By: Jacob Paul Patchen
Publication Date: May 24, 2022
Reviewed By: Amy Lignor
Review Date: May 26, 2022
I can't imagine the hardships of war. I used to hear my grandfather and my uncles speak about their various experiences during the times they served this country, and I would cringe. I still (and always will) wish peace and protection for all the brave men and women who lay their lives on the line for the rest of us...and I will always thank them with everything I’ve got. But I also know I am too scared to ever take their place, and I am in awe of them eternally that they have the courage to do what I definitely cannot. Books like this—those books that come along maybe once in a decade—make me even more awestruck. Not only did the writer do a fantastic job portraying his characters, but he went further. He not only showed you the emotions someone felt, but he painted a multicolor portrait of every scene, every event, every moment this man experienced on battlefields, and the continuation of nightmares that post-traumatic stress disorder (PTSD) provided on top of all the rest of the horrors.
We begin watching quietly as Sergeant JP Grimm holds his grandfather’s gun in his trembling hand. We watch him remember his beloved grandparents as he stares at a faded American flag between their two graves, and suddenly smells his grandma’s strawberry rhubarb pie fresh from the oven. Suffice to say, as the opening expires, readers are already fixated on what JP’s mind holds, and excited about the cinematic experience we are about to embark on with this character as the veil is lifted and the chapters begin.
As the path moves forward, U.S. Marine JP Grimm returns to the life of a civilian from the desert of Iraq. The man is now looking at a home, a wife he loves, and a son he finally gets to be around and watch grow up after all these months. Through no fault of his loving family, however, JP is also dealing with an “alternate” personality he owns after his heartfelt, painful experiences. He finds an inability to calm his own temper, and his level of paranoia seems to grow with each day that goes by. So not only does he have to deal with all things the war in Iraq loaded onto his shoulders, but JP must also now deal with heavy guilt when it comes to not being the loving, kind father and husband he longs to be. When the abyss he feels grows so endless that JP just can’t find a reason to stick around anymore, he places the metal against his skull and decides to end it once and for all. Whether unfortunately or fortunately, depending on how JP will look at this event, death by suicide is simply not in his cards; fate takes over.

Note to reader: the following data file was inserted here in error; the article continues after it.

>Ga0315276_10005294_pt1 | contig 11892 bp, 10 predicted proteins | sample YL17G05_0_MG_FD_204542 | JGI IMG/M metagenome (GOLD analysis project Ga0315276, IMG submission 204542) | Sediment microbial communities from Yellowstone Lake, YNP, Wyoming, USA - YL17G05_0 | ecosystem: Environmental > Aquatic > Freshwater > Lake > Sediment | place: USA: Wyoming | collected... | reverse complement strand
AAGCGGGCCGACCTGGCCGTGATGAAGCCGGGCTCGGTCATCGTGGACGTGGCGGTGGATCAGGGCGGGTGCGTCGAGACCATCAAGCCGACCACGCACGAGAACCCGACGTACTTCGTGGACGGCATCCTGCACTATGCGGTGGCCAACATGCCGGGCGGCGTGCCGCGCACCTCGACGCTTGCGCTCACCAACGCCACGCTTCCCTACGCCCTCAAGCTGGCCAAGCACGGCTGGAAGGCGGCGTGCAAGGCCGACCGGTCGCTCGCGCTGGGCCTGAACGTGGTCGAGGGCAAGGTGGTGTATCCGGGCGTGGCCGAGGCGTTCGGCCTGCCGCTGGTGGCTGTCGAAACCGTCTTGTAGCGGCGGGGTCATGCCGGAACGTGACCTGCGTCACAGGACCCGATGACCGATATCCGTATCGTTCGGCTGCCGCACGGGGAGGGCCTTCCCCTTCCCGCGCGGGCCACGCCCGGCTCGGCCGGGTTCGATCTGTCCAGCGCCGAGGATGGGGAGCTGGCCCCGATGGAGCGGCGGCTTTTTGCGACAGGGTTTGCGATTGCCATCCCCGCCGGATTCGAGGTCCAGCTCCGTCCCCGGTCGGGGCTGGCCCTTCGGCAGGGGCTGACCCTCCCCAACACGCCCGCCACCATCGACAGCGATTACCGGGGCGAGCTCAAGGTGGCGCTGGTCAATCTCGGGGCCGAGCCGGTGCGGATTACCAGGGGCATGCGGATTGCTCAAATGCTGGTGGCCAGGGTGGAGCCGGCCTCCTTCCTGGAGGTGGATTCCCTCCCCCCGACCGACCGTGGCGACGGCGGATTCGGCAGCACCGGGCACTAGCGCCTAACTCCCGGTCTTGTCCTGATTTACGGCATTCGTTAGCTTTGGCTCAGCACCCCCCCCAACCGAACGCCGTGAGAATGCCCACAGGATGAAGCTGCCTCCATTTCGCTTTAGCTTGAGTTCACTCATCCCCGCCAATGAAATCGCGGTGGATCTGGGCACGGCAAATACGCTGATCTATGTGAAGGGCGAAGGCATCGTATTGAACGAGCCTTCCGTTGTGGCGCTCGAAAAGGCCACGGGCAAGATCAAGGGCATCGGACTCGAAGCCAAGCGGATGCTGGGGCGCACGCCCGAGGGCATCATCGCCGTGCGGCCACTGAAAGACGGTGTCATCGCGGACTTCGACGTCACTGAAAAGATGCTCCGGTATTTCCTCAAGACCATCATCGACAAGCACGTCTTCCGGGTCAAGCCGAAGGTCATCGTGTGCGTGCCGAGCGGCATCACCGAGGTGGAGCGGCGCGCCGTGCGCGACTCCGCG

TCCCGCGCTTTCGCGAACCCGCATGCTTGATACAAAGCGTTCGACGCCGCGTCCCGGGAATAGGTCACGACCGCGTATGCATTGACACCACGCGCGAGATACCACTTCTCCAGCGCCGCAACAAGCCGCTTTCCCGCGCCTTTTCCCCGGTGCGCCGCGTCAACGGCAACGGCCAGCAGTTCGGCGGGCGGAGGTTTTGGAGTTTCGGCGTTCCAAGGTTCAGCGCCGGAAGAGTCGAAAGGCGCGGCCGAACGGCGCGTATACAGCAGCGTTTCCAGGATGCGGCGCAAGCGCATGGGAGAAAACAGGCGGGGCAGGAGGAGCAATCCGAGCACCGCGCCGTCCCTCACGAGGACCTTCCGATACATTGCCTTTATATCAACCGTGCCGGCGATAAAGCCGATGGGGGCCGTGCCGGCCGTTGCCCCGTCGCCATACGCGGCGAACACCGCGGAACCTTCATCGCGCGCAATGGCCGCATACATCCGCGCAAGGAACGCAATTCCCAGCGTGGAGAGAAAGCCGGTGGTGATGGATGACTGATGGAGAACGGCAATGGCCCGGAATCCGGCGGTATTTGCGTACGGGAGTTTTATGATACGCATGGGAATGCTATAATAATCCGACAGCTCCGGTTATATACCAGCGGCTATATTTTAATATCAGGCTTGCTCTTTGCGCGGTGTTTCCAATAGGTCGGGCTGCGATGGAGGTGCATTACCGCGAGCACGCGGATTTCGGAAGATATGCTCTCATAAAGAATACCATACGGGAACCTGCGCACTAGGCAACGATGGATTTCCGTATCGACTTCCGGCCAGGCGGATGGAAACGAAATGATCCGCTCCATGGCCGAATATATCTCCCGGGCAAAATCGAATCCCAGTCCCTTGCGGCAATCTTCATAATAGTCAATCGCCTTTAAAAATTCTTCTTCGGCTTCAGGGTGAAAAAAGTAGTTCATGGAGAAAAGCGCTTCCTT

Poetic, gritty, sharp – even if you are not a “war story” enthusiast, this is one of those novels that does not weigh a reader down with constant explanations of military tactics and terms. Although the author certainly knows what he’s talking about, he does not dwell on anything for too long; he works more on making the dialogue (whether it be from the civilian’s POV or the serviceman’s) flow perfectly, allowing the reader to be engaged during the entire novel.
This one man’s path to recovery and deliverance is a strong one, and the portrait of PTSD that this author creates with (I swear) Michelangelo’s brushes, shows jaw-dropping talent. Not a surprise, considering this is not the first book by this incredible author. But it’s certainly the one, thus far, I will remember for decades to come.
Quill says: This is one book that deserves to win the highest awards possible that the literary world provides.
For more information on No Pistol Tastes the Same (PTSD Disaster Book 1), please visit the author's website at: jacobpaulpatchen.com
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